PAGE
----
The One Graph That Sums Up Why We’re Going to War With Syria
By Chris Miles/ Policymic/ August 31, 2013
If ever there was a sign of the military industrial complex in America, this graph is it.
Reports that the United States is very near to launching an attack against Syria to punish Damascus for the use of chemical weapons sent Raytheon’s stock price to a 52-week high this week.
Who is Raytheon? The manufacturer of the BGM-109, more commonly known as the Tomahawk missile, the weapon of choice of the Obama administration in any strike against Syria.
Raytheon stock has surged over the past two months, coinciding with the biggest U.S. military build-up America has mounted since it launched an assault against Libya in 2011.
Raytheon is a Cambridge, Mass.,-based American defense contractor with total employment of 72,400 people. It is the world’s largest manufacturer of guided missiles and produces such widely used weapons as the AIM-7 Sparrow missile, the AIM-9 Sidewinder missile and the BGM-109 Tomahawk. The company is also responsible for the Air Warfare Simulation program used by the Air Force. According to the Wall Street Journal, in 2010, the company had nearly $23 billion in arms sales, more than 90% of its total revenue for the year.
Read more on Syria: Obama Officially Pins the Blame Of Chemical Weapons Attack On Assad
The Pentagon buys 196 Tomahawk missiles a year, considered the “minimum sustaining rate” for the U.S. military’s arsenal. And there are some key members of Congress who think more should be spent on these weapons.
“There are many of us who have been concerned for years about maintaining our missile capabilities,” said Rep. Rob Bishop (R-Utah), a member of the House Armed Services Committee, to Politico.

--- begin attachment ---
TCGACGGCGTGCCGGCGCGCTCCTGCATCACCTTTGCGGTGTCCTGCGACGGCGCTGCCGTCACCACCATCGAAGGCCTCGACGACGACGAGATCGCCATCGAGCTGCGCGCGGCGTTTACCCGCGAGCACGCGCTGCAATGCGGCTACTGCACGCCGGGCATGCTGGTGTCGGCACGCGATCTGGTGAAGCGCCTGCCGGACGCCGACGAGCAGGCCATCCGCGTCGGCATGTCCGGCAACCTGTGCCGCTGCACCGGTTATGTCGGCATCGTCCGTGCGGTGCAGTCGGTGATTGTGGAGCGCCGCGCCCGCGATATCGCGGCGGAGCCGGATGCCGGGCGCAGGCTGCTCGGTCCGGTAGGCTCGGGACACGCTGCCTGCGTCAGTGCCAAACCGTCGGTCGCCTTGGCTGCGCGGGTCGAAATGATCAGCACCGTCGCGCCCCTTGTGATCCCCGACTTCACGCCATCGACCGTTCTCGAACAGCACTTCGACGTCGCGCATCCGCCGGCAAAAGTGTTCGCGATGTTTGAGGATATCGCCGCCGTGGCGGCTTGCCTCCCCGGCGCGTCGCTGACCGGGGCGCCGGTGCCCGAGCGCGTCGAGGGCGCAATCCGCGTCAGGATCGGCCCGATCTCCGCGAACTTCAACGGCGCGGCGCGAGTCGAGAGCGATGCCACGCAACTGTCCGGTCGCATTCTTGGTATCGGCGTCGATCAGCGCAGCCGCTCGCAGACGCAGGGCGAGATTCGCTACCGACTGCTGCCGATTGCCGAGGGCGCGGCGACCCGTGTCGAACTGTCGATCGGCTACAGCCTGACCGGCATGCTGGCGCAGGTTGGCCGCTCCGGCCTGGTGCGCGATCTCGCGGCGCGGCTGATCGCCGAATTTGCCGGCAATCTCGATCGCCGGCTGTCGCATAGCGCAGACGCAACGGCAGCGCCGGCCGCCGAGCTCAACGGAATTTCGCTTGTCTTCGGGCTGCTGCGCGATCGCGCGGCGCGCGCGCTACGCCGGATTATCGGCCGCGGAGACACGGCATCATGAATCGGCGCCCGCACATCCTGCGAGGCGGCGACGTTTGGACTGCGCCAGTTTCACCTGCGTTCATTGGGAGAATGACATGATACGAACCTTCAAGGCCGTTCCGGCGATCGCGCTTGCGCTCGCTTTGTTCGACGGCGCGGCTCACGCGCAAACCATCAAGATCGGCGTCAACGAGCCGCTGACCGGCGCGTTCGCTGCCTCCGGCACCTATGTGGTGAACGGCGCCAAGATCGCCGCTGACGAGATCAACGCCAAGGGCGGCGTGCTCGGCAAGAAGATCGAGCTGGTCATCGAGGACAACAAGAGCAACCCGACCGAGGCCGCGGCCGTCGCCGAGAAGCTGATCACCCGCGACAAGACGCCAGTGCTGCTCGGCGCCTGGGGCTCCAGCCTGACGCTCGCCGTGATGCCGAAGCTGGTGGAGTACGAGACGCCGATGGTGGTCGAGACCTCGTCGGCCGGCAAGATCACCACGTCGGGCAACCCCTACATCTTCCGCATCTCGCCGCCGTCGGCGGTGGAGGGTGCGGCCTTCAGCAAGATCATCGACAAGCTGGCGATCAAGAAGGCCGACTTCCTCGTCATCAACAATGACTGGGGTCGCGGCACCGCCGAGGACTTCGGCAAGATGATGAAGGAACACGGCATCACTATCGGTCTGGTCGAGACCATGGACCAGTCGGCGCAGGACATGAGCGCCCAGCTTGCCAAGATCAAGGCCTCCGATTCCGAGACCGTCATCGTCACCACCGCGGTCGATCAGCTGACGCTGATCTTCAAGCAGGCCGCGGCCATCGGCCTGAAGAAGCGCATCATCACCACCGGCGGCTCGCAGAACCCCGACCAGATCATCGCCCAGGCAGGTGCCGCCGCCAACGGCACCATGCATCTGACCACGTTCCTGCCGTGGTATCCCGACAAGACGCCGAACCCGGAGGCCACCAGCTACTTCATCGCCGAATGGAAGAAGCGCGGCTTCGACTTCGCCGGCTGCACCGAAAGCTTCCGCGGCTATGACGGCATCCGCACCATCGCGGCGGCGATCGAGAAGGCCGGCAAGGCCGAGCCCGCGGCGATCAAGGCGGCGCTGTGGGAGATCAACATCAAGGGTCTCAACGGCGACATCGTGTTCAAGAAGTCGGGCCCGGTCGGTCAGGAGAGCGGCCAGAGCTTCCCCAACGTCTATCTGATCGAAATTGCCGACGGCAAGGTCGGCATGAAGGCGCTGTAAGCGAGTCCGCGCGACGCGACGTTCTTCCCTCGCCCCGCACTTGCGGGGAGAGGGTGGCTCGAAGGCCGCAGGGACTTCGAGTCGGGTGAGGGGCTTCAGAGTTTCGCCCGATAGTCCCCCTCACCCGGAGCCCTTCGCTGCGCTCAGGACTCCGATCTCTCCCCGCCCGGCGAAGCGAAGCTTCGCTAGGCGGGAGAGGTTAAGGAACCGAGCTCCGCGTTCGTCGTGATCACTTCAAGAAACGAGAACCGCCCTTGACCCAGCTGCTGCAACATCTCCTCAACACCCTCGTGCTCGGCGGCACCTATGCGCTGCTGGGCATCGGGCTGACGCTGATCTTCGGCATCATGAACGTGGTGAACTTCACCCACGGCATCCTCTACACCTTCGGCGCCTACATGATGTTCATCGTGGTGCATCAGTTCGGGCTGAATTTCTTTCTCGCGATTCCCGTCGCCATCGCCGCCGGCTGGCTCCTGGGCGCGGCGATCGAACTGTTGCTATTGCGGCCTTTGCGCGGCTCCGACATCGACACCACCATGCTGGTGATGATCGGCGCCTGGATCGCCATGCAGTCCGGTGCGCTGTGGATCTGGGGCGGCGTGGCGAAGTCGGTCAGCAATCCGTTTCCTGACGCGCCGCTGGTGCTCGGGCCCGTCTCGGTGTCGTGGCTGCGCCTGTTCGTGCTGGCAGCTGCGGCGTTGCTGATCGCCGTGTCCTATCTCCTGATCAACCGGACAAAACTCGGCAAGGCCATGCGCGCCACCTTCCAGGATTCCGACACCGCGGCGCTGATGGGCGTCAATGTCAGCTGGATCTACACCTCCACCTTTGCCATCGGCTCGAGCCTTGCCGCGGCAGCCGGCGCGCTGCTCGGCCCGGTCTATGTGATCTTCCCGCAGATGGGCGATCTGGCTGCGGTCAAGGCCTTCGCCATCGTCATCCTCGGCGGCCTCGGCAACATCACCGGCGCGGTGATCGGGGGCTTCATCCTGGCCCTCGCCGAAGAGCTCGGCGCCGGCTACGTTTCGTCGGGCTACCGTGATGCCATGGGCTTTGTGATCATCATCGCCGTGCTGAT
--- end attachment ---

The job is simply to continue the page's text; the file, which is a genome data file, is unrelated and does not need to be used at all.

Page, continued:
Raytheon has delivered 252 missiles this fiscal year and 361 last fiscal year. War with Syria means that there would likely be a future increase in orders for the missiles, which can go for about $1 million a pop. In the 2011 U.S. military adventure into Libya, 124 Tomahawk missiles were fired by U.S. and UK ships against Libyan targets. The Libya campaign would give a comparable bar on how many Tomahawk missiles will be used in a Syrian campaign.
Supply and demand, baby.
The BGM-109 has been used in each of America’s official conflicts in the last 22 years. Using wings and a flight system, cruise missiles like the Tomahawk are designed to carry a heavy warhead at subsonic speeds over a significant distance. Originally developed by General Dynamics in the 70s, the 3,500 lb. 20 foot long Tomahawk missile is now manufactured by Raytheon, a large U.S. defense contractor. Each unit can cost anywhere from the mid-$500,000s to almost $1.5 million, depending on the chosen configuration, payload, and booster deployment. The missile’s modular system allows it to carry a conventional or nuclear payload if needed.
In its budget submission for fiscal 2013, the White House requested 196 Tomahawks, for a total program cost of $320 million. The White House is requesting the same amount next fiscal year, for a cost of $325 million.
War is big business, and Syria is paying the bills.
Need more proof that companies are profiting off of the recent Syria war mongering?
Lockheed Martin — the largest arms-producing and military services company in the world, with nearly $3 billion more in arms sales — saw its stock spike to a six month high on Monday, the day that the war drums with Syria really started beating.